Wednesday, June 21, 2017


One of our foster children almost, but not quite, likes school.

The rest of them, every single one we've ever had, hated school. More so than our own children, much more so. Probably, if you could put a measurement on it, I'd say foster children have a dislike of going to school that's about 50% greater than the average child.

But they are still subject to the same attendance requirements. 

In fact, because local authorities monitor each and every foster child's school attendance on a daily basis, it's fair to say their attendance is subject not only to greater scrutiny, but because local authorities flag up - to the child's social worker and also the school - what they consider to be  attendance records which should be explained, it's accurate to say that foster children's school attendance is more rigorously enforced than for ordinary pupils.

There's good reason for this is many cases. The child who you wave goodbye to in the morning with their backpack and lunchbox who turns left instead of right when out of sight and simply doesn't show up at school but spends the day mucking around town; that needs to be identified and acted on, for sure.

A child might have a recurring health problem which the foster carer needs help and guidance with, that's another upside to the scrutiny their attendance records are under.

But there's a downside to the stark, naked percentage figure that is used to characterise a foster child's know the number, for example;


To be honest, I'm not clear what is considered ok, I think it's anything above


While anything below


Causes emails to fly around, questions to be asked, concerns to be logged and general harrumphing to take place in various offices.

Numbers. They're so comforting for people who can't see people.

Sometimes children have a sore throat and a cough, sometimes they have been sick in the night. When it's medical it's an easy decision. Sometimes the school will ask if I've taken them to the doctor, not so much because there's any real medical concern (thank you very much, I hope I'd know when a child needs a doctor), but to get some sort of 'expert' validation that the child is unwell so that their absence looks that much more legitimate on the paperwork.

But what to do when life itself creeps up behind them and knocks them for six? Those days when they just cannot face the world, can't face sitting still and quiet and being made to calculate sums and write grammatically correct sentences because their insides are swirling with emotion and their head hurts, not with actual pain but with the torment of things that have happened and are still happening around their poor innocent selves.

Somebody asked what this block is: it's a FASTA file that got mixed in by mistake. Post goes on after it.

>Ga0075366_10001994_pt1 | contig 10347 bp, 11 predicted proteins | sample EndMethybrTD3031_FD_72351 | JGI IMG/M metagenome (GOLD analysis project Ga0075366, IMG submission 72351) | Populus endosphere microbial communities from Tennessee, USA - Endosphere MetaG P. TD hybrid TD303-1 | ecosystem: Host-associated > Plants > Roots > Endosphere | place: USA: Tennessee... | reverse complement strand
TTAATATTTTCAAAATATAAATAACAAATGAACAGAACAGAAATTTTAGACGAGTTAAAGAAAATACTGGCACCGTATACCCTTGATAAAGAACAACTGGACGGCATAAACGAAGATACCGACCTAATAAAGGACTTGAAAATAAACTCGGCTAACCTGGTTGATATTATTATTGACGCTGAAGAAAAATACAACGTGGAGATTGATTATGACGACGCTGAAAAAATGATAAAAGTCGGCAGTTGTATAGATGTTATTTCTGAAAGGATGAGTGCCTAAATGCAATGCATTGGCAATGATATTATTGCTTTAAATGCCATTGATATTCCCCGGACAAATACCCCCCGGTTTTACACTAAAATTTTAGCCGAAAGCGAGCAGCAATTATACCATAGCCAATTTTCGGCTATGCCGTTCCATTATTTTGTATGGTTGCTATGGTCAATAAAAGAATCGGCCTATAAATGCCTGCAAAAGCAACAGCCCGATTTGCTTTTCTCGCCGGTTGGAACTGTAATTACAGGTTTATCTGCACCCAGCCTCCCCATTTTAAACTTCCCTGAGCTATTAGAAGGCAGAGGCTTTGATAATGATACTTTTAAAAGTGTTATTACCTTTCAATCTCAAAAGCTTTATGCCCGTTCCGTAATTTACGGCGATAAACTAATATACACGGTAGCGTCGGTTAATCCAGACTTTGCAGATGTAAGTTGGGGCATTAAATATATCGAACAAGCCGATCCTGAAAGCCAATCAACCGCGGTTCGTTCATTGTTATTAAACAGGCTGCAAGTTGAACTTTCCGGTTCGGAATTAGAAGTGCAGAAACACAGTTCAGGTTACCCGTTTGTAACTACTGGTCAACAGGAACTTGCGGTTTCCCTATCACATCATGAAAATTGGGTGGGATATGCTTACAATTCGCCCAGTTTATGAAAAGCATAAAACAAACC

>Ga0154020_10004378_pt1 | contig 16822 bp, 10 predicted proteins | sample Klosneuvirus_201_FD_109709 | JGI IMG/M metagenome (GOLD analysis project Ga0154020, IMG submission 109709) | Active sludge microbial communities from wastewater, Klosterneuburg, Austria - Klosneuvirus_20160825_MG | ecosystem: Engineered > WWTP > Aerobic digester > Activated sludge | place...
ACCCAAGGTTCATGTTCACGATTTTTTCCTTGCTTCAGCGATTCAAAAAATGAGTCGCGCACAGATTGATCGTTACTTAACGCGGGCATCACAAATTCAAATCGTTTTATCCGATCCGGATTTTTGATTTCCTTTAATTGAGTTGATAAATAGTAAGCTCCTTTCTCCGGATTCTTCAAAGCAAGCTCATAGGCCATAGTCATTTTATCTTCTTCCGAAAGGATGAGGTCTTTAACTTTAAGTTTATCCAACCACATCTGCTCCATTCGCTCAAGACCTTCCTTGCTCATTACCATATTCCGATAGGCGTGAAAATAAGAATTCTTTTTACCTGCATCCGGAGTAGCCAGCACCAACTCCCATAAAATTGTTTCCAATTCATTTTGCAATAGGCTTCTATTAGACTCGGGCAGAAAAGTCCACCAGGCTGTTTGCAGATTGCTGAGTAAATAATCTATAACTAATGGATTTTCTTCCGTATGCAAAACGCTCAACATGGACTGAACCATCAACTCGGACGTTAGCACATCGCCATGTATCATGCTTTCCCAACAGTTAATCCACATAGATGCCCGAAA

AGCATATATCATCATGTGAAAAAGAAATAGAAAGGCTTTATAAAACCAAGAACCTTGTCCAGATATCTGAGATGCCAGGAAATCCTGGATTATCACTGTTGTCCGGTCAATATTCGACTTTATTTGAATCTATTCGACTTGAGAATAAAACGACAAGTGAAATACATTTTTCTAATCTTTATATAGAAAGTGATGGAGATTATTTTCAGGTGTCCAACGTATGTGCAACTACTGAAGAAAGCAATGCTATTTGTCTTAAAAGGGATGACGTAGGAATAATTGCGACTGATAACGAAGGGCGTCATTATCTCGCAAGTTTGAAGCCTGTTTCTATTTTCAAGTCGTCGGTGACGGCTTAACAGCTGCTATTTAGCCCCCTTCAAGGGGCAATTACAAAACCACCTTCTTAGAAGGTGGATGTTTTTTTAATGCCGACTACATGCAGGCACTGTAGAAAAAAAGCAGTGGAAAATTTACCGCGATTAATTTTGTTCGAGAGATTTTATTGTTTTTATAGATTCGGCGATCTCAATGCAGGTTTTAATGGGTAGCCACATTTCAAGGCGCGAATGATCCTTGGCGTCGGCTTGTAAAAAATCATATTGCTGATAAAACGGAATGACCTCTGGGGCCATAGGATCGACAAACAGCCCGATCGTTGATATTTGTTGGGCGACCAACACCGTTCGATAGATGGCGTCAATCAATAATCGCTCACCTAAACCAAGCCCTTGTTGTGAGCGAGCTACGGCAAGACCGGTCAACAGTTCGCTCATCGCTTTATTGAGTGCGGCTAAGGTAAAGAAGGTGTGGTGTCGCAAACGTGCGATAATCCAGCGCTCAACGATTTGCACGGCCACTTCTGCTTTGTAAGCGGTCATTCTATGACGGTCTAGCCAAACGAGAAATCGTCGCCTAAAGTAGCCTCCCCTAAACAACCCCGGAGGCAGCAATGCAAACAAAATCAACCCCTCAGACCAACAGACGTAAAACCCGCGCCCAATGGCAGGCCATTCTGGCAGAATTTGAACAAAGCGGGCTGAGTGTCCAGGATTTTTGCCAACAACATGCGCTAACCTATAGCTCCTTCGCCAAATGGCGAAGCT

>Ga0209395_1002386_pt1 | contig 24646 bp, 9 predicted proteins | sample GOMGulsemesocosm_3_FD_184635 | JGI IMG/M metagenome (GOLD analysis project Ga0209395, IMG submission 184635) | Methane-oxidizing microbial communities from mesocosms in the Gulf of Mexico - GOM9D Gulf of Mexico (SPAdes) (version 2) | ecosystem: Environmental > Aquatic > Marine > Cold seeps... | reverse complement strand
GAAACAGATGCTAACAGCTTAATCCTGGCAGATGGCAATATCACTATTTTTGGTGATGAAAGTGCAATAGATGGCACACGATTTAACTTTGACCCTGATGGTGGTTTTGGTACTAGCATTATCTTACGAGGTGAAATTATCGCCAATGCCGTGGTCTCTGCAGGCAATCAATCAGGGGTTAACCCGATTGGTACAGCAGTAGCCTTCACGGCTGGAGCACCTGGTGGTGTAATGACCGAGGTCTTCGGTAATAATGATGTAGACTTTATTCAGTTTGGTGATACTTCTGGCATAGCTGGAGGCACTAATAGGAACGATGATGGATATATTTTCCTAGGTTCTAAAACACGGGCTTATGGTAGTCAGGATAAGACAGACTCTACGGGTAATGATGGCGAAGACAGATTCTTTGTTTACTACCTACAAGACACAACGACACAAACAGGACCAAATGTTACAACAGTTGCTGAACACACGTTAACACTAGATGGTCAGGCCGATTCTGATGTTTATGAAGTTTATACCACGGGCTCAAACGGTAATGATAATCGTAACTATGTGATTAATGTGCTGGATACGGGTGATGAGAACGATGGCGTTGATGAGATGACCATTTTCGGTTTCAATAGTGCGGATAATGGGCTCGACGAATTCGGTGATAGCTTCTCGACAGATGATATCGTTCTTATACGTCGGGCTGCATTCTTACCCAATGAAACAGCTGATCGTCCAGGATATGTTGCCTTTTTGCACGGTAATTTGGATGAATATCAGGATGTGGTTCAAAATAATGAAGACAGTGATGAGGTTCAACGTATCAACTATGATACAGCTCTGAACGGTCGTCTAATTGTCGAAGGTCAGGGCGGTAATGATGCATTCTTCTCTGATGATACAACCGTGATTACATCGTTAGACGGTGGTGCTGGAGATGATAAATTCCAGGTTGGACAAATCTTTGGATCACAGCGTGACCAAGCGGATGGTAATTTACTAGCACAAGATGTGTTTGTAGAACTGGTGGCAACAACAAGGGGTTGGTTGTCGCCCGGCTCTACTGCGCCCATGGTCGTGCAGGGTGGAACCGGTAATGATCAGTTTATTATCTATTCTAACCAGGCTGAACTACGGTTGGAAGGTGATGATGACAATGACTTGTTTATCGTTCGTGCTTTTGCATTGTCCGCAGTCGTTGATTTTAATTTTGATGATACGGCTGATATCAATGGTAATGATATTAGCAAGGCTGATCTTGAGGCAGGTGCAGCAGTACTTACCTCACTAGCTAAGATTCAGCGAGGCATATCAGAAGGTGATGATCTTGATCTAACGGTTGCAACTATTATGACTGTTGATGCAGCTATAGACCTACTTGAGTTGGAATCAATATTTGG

There are days when children who have come into care cannot get up the strength to go through the motions in the playground of keeping up appearances with their friends, of tiptoeing around conversations about home life, because they don't want to be reminded they haven't got a home, or seeing all the other children being met by their real parents and they've got a stranger waving at them from behind the railings.

There are days when the mental and emotional health and wellbeing of a foster child is best served by telling them to go back to bed and you'll bring them their breakfast on a tray. 

They usually recognise the occasions when you've said; 'No school for you today' because their lack of wellness isn't medical, it's spiritual. 

I phone the school and tell the truth, in the language they need;

"Jenny had a very distressed night, we're not sure of the exact cause, so we need to make sure she's not sickening for something, so we'll keep her under observation. If her state worsens we'll take her to the doctors, or if necessary A and E. If she recovers you can expect her tomorrow." 

I have even gone so far with the truth as to say:

"Johnny had a dreadful Contact with his parents yesterday after school. His father didn't show up at all or apologise or anything and his mother was late and somewhat the worse for wear. He had to learn that neither of them want him back and that his sister is in hospital after a drugs overdose. He is not well enough on the inside for school today."